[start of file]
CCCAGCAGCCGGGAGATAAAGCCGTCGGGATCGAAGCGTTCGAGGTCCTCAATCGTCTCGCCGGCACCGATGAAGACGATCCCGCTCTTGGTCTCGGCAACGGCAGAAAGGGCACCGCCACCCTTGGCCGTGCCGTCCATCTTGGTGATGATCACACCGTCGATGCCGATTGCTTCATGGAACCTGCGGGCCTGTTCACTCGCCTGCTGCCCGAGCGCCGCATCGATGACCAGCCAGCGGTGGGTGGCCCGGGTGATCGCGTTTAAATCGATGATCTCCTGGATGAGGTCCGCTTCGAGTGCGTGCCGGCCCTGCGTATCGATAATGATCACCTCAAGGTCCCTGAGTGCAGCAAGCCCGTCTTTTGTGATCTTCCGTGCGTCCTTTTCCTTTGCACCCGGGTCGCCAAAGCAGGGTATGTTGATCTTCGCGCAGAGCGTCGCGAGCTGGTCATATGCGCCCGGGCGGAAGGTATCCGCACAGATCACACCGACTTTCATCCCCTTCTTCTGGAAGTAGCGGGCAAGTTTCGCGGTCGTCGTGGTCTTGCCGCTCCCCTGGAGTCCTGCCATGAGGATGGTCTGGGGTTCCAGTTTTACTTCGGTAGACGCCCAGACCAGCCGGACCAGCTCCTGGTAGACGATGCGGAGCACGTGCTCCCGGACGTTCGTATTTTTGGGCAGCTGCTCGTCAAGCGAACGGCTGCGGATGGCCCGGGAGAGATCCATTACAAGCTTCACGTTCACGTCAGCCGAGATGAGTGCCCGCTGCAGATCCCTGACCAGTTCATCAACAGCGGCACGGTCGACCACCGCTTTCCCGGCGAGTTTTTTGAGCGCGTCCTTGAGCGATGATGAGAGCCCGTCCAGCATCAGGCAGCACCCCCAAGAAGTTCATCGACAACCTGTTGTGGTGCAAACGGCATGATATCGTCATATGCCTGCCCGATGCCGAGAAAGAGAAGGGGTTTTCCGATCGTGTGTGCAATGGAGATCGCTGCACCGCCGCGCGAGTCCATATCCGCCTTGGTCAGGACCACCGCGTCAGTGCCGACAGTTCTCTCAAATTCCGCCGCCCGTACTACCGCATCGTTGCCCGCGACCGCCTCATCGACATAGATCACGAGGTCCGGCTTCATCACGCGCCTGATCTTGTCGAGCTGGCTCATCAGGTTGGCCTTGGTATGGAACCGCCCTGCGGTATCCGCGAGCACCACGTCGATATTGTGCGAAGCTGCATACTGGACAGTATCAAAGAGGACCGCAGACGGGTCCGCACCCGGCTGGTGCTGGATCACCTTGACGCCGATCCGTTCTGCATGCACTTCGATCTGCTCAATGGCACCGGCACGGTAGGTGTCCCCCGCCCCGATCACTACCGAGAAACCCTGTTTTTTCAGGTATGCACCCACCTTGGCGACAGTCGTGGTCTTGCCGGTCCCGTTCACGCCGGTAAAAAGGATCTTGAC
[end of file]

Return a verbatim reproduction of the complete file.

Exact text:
CCCAGCAGCCGGGAGATAAAGCCGTCGGGATCGAAGCGTTCGAGGTCCTCAATCGTCTCGCCGGCACCGATGAAGACGATCCCGCTCTTGGTCTCGGCAACGGCAGAAAGGGCACCGCCACCCTTGGCCGTGCCGTCCATCTTGGTGATGATCACACCGTCGATGCCGATTGCTTCATGGAACCTGCGGGCCTGTTCACTCGCCTGCTGCCCGAGCGCCGCATCGATGACCAGCCAGCGGTGGGTGGCCCGGGTGATCGCGTTTAAATCGATGATCTCCTGGATGAGGTCCGCTTCGAGTGCGTGCCGGCCCTGCGTATCGATAATGATCACCTCAAGGTCCCTGAGTGCAGCAAGCCCGTCTTTTGTGATCTTCCGTGCGTCCTTTTCCTTTGCACCCGGGTCGCCAAAGCAGGGTATGTTGATCTTCGCGCAGAGCGTCGCGAGCTGGTCATATGCGCCCGGGCGGAAGGTATCCGCACAGATCACACCGACTTTCATCCCCTTCTTCTGGAAGTAGCGGGCAAGTTTCGCGGTCGTCGTGGTCTTGCCGCTCCCCTGGAGTCCTGCCATGAGGATGGTCTGGGGTTCCAGTTTTACTTCGGTAGACGCCCAGACCAGCCGGACCAGCTCCTGGTAGACGATGCGGAGCACGTGCTCCCGGACGTTCGTATTTTTGGGCAGCTGCTCGTCAAGCGAACGGCTGCGGATGGCCCGGGAGAGATCCATTACAAGCTTCACGTTCACGTCAGCCGAGATGAGTGCCCGCTGCAGATCCCTGACCAGTTCATCAACAGCGGCACGGTCGACCACCGCTTTCCCGGCGAGTTTTTTGAGCGCGTCCTTGAGCGATGATGAGAGCCCGTCCAGCATCAGGCAGCACCCCCAAGAAGTTCATCGACAACCTGTTGTGGTGCAAACGGCATGATATCGTCATATGCCTGCCCGATGCCGAGAAAGAGAAGGGGTTTTCCGATCGTGTGTGCAATGGAGATCGCTGCACCGCCGCGCGAGTCCATATCCGCCTTGGTCAGGACCACCGCGTCAGTGCCGACAGTTCTCTCAAATTCCGCCGCCCGTACTACCGCATCGTTGCCCGCGACCGCCTCATCGACATAGATCACGAGGTCCGGCTTCATCACGCGCCTGATCTTGTCGAGCTGGCTCATCAGGTTGGCCTTGGTATGGAACCGCCCTGCGGTATCCGCGAGCACCACGTCGATATTGTGCGAAGCTGCATACTGGACAGTATCAAAGAGGACCGCAGACGGGTCCGCACCCGGCTGGTGCTGGATCACCTTGACGCCGATCCGTTCTGCATGCACTTCGATCTGCTCAATGGCACCGGCACGGTAGGTGTCCCCCGCCCCGATCACTACCGAGAAACCCTGTTTTTTCAGGTATGCACCCACCTTGGCGACAGTCGTGGTCTTGCCGGTCCCGTTCACGCCGGTAAAAAGGATCTTGAC